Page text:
NANOG protein ameliorates primary hallmarks of cellular senescence, says study

Researchers from the University at Buffalo have found that a protein named after the mythical land of youth in Irish folklore is efficient at reversing skeletal muscle cells aging.

Skeletal Muscles

Image Credit: Crevis/Shutterstock.com

The research is centered on the protein NANOG, the name derived from Tír na nÓg, a place in Irish lore well-known for everlasting beauty, youth, and health. The study was published on September 3rd, 2021, in the journal Science Advances.

The scientists carried out a series of experiments in which they overexpressed NANOG in myoblasts—the embryonic precursors to muscle tissue. The myoblasts were senescent, which means they could not divide and grow further.

The overexpression enhanced certain primary characteristics linked with age-related deterioration of cells, including energy homeostasis, autophagy, nuclear integrity, mitochondrial function, and genomic stability.

Importantly, the number of muscle stem cells in the muscle of prematurely aging mice was increased by NANOG. This revealed the sustainability of reversing cellular aging in the body without reprogramming cells to an embryonic pluripotent state. The process that was often employed in stem cell therapy harboring the risk of tumorigenesis.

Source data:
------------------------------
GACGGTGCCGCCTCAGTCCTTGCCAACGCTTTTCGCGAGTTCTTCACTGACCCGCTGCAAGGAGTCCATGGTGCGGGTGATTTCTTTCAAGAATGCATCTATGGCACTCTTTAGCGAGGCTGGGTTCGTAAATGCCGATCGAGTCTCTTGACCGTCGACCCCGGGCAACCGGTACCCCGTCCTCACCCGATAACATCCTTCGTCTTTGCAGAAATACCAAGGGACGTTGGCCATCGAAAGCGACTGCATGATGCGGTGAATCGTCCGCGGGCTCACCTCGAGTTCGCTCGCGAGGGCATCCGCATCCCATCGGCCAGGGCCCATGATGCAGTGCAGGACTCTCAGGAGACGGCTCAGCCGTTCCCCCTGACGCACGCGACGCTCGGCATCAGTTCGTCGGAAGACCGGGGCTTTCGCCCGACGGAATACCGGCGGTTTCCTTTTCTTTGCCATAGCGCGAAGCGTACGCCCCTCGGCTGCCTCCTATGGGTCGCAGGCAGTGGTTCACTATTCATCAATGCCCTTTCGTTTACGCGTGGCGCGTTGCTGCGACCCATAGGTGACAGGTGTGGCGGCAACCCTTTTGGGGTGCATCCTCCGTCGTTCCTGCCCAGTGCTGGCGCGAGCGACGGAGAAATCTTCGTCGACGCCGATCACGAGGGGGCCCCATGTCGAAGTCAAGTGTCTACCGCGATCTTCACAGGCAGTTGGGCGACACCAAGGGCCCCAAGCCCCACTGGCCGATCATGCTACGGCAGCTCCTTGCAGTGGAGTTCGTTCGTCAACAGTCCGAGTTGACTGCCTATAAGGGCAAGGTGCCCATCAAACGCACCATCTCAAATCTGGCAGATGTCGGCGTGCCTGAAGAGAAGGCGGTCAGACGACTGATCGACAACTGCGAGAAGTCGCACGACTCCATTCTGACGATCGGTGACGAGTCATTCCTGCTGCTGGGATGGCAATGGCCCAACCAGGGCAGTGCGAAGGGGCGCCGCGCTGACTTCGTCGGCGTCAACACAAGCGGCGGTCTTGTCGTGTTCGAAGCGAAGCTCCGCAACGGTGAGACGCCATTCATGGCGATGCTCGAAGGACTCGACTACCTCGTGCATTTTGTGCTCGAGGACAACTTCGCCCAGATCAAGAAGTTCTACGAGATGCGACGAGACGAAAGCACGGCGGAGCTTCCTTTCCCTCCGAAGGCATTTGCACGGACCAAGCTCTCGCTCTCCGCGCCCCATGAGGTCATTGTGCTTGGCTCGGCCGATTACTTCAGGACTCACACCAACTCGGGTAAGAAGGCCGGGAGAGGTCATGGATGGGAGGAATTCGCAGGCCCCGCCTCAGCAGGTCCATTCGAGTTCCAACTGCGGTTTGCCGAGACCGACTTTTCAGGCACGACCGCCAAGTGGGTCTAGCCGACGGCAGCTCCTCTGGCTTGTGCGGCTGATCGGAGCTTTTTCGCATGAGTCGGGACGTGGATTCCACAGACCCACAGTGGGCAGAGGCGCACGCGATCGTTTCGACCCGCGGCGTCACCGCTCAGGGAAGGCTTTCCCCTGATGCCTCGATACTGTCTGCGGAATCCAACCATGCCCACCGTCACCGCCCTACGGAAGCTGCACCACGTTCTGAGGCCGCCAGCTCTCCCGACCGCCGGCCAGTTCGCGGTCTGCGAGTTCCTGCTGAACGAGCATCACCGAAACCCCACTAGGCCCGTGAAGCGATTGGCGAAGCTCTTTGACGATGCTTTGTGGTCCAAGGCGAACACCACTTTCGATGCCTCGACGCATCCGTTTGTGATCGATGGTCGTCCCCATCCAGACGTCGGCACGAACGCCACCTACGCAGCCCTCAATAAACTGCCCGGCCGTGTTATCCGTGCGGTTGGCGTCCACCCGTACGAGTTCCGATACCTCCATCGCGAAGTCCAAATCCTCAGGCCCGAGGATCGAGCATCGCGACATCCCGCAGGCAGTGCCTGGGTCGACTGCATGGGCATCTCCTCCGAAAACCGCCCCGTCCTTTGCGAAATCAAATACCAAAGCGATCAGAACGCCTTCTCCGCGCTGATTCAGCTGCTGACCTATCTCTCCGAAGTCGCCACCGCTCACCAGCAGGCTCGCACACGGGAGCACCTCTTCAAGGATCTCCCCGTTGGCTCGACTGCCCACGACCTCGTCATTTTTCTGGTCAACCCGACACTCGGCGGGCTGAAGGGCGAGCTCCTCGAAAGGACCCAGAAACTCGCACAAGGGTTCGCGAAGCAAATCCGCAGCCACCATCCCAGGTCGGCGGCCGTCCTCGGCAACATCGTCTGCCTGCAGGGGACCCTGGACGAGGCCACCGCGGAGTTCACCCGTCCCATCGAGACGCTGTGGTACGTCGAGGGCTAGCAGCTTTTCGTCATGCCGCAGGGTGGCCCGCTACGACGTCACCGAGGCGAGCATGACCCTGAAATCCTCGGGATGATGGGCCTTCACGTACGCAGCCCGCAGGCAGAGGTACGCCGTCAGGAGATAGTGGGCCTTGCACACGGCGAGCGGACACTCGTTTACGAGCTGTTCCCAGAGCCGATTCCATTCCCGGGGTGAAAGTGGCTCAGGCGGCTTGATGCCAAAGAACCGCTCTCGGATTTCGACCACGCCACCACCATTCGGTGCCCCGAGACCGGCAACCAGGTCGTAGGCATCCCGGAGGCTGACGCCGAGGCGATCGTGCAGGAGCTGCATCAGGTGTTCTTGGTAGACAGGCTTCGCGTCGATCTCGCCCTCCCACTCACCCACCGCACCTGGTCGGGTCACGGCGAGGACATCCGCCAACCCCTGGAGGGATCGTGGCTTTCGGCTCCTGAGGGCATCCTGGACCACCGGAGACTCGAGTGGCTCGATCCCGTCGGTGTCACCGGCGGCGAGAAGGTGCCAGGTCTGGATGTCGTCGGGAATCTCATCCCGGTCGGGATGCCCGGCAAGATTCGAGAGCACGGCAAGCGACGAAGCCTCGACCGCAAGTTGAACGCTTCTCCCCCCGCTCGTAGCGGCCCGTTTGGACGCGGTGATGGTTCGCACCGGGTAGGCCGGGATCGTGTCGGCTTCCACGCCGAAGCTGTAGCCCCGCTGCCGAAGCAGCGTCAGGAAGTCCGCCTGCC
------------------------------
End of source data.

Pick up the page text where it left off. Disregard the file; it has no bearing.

Our work focuses on understanding the mechanisms of NANOG’s actions in hopes of discovering druggable targets in signaling or metabolic networks that mimic the anti-aging effects of NANOG. Ultimately, the work could help lead to new treatments or therapies that help reverse cellular senescence, and aid the many people suffering from age-related disorders.”

Stelios T. Andreadis, PhD, Study Corresponding Author and SUNY Distinguished Professor, Department of Chemical and Biological Engineering, School of Engineering and Applied Sciences, University at Buffalo

Source:
Journal reference:

Shahini, A., et al. (2021) Ameliorating the hallmarks of cellular senescence in skeletal muscle myogenic progenitors in vitro and in vivo. Science Advances. doi.org/10.1126/sciadv.abe5671.

Comments

The opinions expressed here are the views of the writer and do not necessarily reflect the views and opinions of AZoLifeSciences.
You might also like... ×
Researchers reveal how bacteria make liquid protein droplets to survive harsh environments